By 2006, it was estimated that over 39 million people worldwide were living with HIV or full-blown AIDS. In every global region, the number of people living with HIV is rising. The steepest rises have been in east Asia, central Asia and eastern Europe, but the situation is most serious in sub-Saharan Africa. Over 62% of people living with HIV/AIDS (24.7 million people) in 2006 were in the countries of sub-Saharan Africa. It has been estimated that 6% of the adult population of Sub-Saharan Africa is HIV- positive. The area has over 13 million infect women, which represents 76% of all women in the world living with HIV. Ten countries have 10% or more of their adult population infected, including Swaziland and South Africa. By 2020, the UN has estimated that 70 million people in the world will have died from AIDS.
1. Trying to find a vaccine- the hope of this seems remote, but research is continuing, particularly in trying to find groups that might possess some degree of natural immunity through their white cells.
2. Prolonging life through drugs- such drugs are available but expensive: a typical course of AZT cost US$10,000 a year per individual in 2000, but costs are now much lower at $300 for generic drugs such as Nevirapine. This is still beyond the reach of mots govts in less developed countries. In 2001, however, a court case against the South African govt by a group of multinational pharmaceutical companies was dropped because of massive public pressure on the companies. This means that the South African govt can now manufacture and import cheap generic versions of antiretroviral drugs instead of having to buy the expensive brand-name products. In 2003, South Africa announced that it would make available free HAART (Highly active antiretroviral therapy) treatment to everyone who was HIV-positive. In 2005, 17% of those needing HAART around the world were receiving it, funded by donations from Western countries. Some people argue that this is leading to complacency, as HAART is not a cure.
3. Plotting the course of an outbreak, making it possible to predict the future spread of the disease and identifying areas where resources should be concentrated.
4. Screening blood for HIV antibodies before it is used for transfusions in developed countries, leading to a negligible risk of infection. This was not always the case. Blood plasma products, such as fator eight (for haemophiliacs), are now treated to remove the virus.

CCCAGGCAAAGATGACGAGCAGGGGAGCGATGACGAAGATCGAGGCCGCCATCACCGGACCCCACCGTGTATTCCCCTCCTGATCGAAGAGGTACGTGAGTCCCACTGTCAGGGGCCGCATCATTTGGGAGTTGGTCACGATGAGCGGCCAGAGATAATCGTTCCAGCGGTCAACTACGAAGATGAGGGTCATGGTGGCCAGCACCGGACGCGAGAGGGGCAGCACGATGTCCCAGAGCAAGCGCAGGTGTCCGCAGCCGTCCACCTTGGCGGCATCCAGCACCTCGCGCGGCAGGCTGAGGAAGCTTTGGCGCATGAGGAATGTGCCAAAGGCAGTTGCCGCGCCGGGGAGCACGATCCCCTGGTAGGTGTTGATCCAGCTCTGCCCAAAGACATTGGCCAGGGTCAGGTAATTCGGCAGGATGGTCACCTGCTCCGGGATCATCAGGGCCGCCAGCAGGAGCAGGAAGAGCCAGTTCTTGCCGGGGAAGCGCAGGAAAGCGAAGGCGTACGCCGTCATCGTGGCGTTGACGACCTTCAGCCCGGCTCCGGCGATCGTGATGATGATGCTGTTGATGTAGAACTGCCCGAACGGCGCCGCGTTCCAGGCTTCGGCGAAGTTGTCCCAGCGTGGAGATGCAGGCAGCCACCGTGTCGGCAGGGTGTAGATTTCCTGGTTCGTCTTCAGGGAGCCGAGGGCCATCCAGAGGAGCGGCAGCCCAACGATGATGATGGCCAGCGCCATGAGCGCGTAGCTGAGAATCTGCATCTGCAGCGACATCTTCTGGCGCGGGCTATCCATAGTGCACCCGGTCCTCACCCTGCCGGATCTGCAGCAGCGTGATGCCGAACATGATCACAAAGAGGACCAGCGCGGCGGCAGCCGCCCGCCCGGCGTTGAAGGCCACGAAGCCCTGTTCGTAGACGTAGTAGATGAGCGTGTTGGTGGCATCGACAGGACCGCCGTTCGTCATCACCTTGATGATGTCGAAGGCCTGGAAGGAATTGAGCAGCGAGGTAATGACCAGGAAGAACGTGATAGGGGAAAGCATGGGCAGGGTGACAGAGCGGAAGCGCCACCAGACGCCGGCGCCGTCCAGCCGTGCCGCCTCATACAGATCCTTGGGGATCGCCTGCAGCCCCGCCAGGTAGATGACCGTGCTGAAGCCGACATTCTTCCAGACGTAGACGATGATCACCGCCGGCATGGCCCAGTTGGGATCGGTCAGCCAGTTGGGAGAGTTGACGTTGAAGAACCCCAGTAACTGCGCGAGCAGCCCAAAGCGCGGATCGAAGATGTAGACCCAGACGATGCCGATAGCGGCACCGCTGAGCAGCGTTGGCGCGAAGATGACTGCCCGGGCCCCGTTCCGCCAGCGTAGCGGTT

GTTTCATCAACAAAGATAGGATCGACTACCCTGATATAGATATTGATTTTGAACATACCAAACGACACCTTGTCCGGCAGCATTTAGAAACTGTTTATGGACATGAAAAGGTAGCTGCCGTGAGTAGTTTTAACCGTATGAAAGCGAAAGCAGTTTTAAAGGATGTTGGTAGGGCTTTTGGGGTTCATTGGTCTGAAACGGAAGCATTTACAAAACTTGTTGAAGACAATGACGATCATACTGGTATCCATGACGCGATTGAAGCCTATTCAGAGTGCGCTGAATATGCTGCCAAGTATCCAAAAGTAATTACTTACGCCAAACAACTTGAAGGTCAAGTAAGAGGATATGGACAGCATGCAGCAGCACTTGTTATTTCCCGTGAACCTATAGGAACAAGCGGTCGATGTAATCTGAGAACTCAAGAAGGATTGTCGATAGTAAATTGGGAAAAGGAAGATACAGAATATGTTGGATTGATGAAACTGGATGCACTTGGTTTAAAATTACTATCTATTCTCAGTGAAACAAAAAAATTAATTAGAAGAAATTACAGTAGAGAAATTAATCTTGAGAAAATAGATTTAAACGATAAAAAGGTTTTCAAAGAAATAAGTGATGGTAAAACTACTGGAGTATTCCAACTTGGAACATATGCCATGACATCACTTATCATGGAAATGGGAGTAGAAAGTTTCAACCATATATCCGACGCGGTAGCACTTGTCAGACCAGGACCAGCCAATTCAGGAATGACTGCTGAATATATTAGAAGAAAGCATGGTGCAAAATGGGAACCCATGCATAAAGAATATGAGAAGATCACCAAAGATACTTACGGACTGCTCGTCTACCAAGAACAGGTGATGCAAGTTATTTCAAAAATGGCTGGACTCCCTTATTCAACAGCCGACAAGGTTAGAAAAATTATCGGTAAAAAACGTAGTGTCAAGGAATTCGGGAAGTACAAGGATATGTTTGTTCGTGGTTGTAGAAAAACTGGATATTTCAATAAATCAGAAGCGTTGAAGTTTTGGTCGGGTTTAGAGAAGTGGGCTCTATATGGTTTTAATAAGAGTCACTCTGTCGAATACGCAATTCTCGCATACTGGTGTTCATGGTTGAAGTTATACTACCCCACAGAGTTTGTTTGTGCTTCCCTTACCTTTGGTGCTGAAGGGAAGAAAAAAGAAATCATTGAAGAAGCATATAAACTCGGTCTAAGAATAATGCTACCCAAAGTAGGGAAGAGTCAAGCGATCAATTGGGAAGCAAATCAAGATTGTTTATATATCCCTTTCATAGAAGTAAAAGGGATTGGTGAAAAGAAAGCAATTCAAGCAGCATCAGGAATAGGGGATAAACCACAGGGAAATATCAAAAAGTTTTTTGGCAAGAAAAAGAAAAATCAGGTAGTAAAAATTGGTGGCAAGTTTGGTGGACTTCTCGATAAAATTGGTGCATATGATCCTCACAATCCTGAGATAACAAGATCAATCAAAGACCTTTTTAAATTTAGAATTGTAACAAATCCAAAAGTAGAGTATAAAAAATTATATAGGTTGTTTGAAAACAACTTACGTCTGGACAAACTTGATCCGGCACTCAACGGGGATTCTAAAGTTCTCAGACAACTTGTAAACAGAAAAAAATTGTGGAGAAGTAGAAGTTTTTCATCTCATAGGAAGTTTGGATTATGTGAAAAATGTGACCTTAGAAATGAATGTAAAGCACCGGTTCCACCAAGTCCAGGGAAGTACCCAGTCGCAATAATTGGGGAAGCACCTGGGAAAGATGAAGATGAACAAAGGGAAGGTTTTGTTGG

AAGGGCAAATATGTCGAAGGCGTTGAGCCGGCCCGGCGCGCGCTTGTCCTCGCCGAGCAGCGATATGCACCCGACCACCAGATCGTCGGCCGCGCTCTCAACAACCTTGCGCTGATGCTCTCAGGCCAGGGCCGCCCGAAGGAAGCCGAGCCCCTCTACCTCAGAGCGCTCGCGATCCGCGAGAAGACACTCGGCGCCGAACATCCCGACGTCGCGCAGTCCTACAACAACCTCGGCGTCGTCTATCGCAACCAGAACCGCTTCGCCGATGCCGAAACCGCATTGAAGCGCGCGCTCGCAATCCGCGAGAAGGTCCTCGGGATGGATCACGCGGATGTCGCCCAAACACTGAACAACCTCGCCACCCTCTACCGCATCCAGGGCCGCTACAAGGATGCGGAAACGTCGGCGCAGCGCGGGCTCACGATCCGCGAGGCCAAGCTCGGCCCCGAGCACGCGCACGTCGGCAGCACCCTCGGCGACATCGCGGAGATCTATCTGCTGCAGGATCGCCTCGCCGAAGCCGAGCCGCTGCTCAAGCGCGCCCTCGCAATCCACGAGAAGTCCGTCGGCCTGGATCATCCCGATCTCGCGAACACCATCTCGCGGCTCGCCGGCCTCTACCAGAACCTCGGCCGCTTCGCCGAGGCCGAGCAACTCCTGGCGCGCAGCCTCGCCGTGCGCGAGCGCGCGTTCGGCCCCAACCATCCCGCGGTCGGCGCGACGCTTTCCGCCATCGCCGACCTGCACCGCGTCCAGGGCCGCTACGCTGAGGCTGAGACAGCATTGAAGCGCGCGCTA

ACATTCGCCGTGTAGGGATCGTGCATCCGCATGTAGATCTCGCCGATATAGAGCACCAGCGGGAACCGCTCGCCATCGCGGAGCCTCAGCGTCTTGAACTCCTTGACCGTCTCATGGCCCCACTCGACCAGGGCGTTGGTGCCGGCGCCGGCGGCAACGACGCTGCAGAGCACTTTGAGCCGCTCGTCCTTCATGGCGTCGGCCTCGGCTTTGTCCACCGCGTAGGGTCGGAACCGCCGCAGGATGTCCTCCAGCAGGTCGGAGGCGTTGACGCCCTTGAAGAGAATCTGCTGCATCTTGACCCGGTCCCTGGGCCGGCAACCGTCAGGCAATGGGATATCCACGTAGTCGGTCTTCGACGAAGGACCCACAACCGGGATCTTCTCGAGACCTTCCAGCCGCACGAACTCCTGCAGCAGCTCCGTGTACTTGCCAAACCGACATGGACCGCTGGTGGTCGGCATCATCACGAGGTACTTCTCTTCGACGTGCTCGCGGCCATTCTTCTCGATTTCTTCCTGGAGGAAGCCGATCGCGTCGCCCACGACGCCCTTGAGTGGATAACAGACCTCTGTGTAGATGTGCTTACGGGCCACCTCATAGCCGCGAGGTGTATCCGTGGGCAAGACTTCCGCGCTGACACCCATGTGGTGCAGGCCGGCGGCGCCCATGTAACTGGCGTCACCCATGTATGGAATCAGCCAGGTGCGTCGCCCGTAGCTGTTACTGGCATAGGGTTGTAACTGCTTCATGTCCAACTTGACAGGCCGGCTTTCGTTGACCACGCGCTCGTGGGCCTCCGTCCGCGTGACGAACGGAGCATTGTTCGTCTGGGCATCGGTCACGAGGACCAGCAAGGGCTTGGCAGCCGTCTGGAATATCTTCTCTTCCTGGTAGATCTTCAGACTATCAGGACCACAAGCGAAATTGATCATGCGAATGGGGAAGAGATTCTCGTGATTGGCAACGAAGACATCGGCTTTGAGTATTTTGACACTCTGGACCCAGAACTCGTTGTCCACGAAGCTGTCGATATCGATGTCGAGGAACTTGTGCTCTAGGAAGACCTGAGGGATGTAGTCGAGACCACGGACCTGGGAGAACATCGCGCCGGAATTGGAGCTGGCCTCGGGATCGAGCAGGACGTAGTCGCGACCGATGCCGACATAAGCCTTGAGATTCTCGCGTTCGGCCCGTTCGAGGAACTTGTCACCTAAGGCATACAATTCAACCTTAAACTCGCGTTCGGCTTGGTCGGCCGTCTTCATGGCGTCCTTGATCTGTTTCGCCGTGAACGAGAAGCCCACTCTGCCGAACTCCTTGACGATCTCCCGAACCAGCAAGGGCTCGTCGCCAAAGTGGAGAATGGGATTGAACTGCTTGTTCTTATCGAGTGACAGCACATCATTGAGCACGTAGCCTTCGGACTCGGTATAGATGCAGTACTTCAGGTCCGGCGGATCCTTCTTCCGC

5. Education and advertising- education is seen as the main way in which HIV/AIDS infection can be combated in sub-Saharan Africa. However, this assumes that humans are rational and their behaviour is under individual control. Often, due to social norms and prejudices, they are not. Education is aimed at increasing the use of condoms, but, in Africa in particular, they are not popular. In developed countries, education and advertising have been aimed at vulnerable groups such as homosexuals and intravenous drug users to try and prevent the spread of the disease. Raising the profile of the disease in schools through sex education has been a major feature in the UK government programme. Other campaigns in the UK have include free needles for drug users, free condoms, and warnings to travellers about their sexual behaviour in foreign countries.
6. Caring for victims and families, which involves charities such as the Terrence Higgins Trust and London Lighthouse in the UK.

It is now believed that the spread of HIV/AIDS is rooted in problems of poverty, food and livelihood insecurity, sociocultural inequality, and poor support services and infrastructure. Although responses to HIV/AIDS have grown and improved over the past decade, they still do not match the scale or pace of a steadily worsening epidemic. Indeed, in a report published in 2005, UNAIDS said that 'the AIDS epidemic continues to outstrip global efforts to contain it'.
Most famine results from a combination of natural events and human mismanagement. Some authorities refer to famine as a decline in the access to food, rather than to there not being enough food.
Famines are not always widespread. They can be localised and can affect only one group or social class.
In areas affected by famine, it is not uncommon to see food available in markets and some agricultural products being exported.

The decline of food availability is said to be the result of deterioration in the entitlements of certain sectors of society. Poorer people have limited access to food as a consequence of weaker purchasing and bargaining powers. They have low status, menial occupations and limited land ownership.

Famines on a large scale occur as a result of one or more of the following factors: